|Funding for:||UK Students|
|Funding amount:||Not Specified|
|Placed On:||3rd February 2023|
|Closes:||26th April 2023|
Award type: PhD
Start date: 25th September 2023
Duration: 4 years
Supervisors- 1st Supervisor: Ewan McAdam 2nd Supervisor: Yadira Bajon-Fernandez, Mingming Zhu
Reference No: SWEE0211
Sponsored by EPSRC, Anglian Water, Northumbrian Water, Severn Trent Water and Thames Water, this studentship will provide a bursary of up to £19,000 (tax free) plus fees* for four years
Biomethane can displace natural gas for heating and fossil fuels for transport. As a sustainable low carbon fuel, biomethane is therefore critical to delivering net-zero in the UK. This PhD seeks to expand biomethane production from the water industry by converting carbon dioxide (CO2) in biogas to methane with innovative photocatalytic membrane technology. The energy produced can be almost doubled with the technology proposed, which simultaneously ‘upgrades’ biogas to biomethane, to create a significant competitive advantage. The candidate will receive an attractive financial package (£19K/annum (tax free) bursary; UK fees paid*) from sponsors EPSRC, Anglian, Northumbrian, Severn Trent and Thames Water, making this an opportunity to work at the intersection of science led research and industry to create real world impact.
Decarbonising heat and vehicle fuels are the most difficult challenges in delivering net-zero for the UK by 2050. Biomethane already has the potential to replace 18% of natural gas consumption. Production capacity is set to grow further through the UK Green Gas Support Scheme (2021-) to deliver additional carbon savings of 21.6MtCO2E. The UK water industry is a primary producer of biogas in the UK and has delivered the World’s first sector wide commitment to deliver net-zero by 2030. Increasing biomethane production is one of the key options to delivering this ambitious strategy, where biomethane can also be used as a low carbon alternative to vehicle fuels.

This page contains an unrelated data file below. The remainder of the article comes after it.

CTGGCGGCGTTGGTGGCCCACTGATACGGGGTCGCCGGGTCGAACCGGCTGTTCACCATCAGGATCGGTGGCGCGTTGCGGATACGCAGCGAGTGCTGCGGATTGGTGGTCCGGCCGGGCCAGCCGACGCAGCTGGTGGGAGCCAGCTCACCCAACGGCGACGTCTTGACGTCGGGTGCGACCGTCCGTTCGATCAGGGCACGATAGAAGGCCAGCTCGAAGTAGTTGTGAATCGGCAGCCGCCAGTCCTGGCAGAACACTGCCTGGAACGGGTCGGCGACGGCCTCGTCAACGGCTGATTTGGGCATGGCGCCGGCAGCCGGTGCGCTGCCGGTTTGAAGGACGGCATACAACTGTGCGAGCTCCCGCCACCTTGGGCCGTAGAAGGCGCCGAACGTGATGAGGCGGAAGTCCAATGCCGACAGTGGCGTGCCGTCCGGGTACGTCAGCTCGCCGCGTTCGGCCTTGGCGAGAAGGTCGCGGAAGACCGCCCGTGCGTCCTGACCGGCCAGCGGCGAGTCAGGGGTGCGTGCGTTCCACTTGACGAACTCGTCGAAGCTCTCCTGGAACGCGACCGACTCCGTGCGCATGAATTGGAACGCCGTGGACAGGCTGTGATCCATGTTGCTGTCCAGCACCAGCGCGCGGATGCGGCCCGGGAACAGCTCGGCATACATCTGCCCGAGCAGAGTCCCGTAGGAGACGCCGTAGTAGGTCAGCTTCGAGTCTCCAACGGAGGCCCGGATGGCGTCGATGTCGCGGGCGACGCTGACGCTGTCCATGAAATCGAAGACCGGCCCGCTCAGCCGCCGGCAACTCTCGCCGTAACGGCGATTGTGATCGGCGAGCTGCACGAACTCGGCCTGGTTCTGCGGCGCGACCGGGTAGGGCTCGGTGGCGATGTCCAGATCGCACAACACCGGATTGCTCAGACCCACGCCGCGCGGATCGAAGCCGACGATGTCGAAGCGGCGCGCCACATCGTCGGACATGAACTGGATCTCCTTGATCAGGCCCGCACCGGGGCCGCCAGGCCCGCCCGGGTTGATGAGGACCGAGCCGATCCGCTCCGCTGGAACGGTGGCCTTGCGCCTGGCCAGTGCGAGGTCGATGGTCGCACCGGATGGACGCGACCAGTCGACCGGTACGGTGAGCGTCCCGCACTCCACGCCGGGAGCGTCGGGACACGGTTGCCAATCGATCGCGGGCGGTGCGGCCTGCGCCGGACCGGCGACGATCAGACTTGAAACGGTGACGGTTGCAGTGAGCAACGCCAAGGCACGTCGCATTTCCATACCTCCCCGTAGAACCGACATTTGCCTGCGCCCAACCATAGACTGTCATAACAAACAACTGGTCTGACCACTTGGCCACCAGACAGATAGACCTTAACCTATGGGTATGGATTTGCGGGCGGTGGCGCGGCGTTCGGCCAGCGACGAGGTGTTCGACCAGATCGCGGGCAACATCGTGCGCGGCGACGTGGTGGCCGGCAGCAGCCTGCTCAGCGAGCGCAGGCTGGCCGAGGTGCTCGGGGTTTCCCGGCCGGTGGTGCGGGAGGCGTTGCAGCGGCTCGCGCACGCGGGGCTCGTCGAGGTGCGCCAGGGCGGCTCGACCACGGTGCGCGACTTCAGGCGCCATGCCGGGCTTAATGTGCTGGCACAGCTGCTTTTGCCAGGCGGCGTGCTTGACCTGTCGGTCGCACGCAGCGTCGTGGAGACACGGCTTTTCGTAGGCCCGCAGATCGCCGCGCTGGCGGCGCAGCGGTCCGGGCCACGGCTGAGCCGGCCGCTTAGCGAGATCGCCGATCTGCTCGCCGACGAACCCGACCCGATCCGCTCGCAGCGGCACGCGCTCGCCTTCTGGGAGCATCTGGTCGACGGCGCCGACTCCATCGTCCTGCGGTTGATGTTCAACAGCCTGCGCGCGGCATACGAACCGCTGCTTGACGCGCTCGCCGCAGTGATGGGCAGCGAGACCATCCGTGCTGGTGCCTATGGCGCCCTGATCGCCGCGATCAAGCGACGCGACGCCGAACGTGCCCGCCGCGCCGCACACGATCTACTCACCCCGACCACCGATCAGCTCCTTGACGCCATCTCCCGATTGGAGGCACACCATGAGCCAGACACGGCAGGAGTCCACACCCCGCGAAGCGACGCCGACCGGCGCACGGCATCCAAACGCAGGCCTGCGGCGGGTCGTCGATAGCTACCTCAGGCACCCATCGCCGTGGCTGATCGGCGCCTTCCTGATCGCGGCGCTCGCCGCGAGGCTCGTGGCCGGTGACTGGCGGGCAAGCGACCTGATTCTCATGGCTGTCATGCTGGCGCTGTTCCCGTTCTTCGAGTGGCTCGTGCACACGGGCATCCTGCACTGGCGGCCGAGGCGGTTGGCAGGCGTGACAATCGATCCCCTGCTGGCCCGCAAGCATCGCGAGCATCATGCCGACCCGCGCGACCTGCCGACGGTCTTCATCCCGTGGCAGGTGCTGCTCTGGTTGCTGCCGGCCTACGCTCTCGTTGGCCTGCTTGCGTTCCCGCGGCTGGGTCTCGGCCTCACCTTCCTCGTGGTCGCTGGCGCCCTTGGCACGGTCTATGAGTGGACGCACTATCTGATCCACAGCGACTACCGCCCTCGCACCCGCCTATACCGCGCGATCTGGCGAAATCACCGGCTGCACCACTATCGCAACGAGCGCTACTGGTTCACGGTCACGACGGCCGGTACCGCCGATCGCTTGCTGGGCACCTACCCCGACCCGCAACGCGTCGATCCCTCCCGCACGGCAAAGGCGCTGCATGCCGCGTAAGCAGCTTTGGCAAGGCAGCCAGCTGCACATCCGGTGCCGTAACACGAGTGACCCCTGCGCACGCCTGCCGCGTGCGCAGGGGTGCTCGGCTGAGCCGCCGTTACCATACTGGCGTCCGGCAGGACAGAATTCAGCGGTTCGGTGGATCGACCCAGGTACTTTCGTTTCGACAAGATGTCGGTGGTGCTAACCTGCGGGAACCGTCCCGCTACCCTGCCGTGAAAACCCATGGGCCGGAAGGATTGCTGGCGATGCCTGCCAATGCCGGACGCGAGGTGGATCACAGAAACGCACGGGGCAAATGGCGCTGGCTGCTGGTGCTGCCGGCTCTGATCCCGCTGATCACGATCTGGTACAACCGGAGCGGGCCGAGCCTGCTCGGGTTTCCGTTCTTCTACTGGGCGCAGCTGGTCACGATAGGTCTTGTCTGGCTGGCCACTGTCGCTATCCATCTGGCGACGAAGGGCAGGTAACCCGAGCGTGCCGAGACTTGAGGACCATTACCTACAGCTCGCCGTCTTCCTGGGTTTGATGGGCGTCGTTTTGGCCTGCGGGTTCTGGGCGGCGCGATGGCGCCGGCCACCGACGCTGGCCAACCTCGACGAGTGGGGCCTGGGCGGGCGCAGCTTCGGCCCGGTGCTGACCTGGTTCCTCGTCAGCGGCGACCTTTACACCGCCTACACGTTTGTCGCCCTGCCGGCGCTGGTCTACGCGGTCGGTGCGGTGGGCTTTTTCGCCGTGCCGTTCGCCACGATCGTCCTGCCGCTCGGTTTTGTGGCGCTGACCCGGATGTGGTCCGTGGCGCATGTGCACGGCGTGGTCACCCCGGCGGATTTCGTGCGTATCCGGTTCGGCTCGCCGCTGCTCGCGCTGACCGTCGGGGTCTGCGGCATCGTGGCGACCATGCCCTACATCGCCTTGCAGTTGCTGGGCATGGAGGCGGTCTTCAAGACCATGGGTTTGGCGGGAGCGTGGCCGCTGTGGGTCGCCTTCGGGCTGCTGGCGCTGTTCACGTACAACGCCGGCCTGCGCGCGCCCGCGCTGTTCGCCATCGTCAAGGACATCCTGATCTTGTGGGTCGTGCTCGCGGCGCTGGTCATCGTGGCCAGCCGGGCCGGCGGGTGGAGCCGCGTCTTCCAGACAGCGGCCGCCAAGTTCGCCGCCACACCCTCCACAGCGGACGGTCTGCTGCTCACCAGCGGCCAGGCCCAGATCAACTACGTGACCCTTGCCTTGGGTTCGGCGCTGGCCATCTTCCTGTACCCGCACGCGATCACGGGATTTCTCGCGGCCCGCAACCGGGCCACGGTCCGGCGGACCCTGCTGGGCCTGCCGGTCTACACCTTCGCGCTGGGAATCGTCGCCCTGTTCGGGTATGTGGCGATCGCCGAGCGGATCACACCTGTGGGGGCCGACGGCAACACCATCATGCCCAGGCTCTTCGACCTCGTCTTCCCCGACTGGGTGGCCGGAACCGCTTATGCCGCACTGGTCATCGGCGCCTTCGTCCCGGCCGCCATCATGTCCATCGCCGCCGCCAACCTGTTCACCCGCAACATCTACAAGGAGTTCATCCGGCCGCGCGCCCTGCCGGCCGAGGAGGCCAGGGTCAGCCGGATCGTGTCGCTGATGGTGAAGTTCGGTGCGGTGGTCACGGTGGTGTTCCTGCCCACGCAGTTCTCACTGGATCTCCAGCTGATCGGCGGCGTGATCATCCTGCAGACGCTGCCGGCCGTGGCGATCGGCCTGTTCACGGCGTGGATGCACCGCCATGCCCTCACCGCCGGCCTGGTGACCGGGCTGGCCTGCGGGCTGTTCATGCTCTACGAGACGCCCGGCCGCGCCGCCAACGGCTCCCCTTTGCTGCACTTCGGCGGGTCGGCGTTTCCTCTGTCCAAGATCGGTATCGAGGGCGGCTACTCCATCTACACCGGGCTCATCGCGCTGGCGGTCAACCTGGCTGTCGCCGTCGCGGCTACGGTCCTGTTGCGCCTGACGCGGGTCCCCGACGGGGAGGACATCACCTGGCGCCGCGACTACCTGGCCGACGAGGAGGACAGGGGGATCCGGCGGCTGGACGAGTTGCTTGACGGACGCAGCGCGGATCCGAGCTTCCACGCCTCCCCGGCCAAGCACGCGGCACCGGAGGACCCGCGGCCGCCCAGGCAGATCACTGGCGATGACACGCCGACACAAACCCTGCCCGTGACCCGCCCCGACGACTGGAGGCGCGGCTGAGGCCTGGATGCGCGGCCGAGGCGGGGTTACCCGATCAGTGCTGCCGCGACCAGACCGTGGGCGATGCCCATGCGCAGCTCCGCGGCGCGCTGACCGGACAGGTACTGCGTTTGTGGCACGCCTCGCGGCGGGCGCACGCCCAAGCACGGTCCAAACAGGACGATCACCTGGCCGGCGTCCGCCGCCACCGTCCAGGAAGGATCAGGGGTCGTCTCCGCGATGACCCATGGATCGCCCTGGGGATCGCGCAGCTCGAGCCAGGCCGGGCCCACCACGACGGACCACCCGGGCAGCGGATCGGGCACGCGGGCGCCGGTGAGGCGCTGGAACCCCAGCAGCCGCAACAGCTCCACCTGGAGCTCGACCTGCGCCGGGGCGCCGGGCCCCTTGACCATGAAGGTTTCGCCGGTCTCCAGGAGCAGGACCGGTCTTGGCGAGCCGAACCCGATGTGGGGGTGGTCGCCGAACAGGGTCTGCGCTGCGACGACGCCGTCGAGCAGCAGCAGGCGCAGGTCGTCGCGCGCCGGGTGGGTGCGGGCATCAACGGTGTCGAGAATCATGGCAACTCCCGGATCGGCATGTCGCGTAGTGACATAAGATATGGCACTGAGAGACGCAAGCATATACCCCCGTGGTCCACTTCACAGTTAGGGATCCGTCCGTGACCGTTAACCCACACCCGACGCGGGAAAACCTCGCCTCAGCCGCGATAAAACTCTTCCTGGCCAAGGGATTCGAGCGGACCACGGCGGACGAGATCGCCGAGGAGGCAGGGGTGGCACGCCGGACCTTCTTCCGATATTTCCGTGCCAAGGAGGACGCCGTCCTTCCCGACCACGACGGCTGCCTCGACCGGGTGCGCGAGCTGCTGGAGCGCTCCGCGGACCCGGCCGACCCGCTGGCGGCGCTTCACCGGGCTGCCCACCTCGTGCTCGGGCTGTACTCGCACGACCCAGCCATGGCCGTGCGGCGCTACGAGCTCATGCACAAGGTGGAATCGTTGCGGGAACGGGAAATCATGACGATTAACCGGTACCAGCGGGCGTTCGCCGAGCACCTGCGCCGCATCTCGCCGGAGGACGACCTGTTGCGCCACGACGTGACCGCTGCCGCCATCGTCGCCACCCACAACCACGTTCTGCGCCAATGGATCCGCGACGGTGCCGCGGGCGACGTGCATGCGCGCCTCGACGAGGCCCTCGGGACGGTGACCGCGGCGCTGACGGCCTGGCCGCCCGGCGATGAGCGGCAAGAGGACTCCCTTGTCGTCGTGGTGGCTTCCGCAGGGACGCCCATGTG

One method to increase biomethane production is to transform the carbon dioxide present in biogas to methane (‘methanation’). This can improve methane production capacity from existing installations by almost 100%, which can reduce the cost of expanding capacity and accelerate the transition to net-zero.
We are therefore developing an innovative membrane technology to facilitate photocatalytic methanation for the efficient transformation of CO2 to methane. The membrane provides selective transport of CO2 from biogas into water comprising a concentrated photocatalyst slurry which uses light to excite electrons at the catalyst surface. The catalyst reacts with water to create the hydrogen needed for reaction and mediates the transformation of CO2 (and H2) to methane. The process will permit biomethane production, and CO2 methanation within one technology, which does not rely on the costly production of hydrogen, or expensive catalysts for processing. This unique configuration therefore creates a low-resource route to biomethane expansion which can use renewable power to create a highly attractive carbon negative biomethane fuel.
Applicants should have a first or second class UK honours degree in chemical engineering, chemistry, environmental engineering, environmental science or a related discipline.
To be eligible for this funding, applicants must be a UK national.
How to apply
For further information:
Professor Ewan McAdam
Please complete the online application form.
Keywords: water engineering; membranes, climate change; decarbonisation; energy and water; process technology; sustainability development goals; anaerobic; net zero; process engineering; process chemistry; catalyst; photocatalyst; green technology; sustainability
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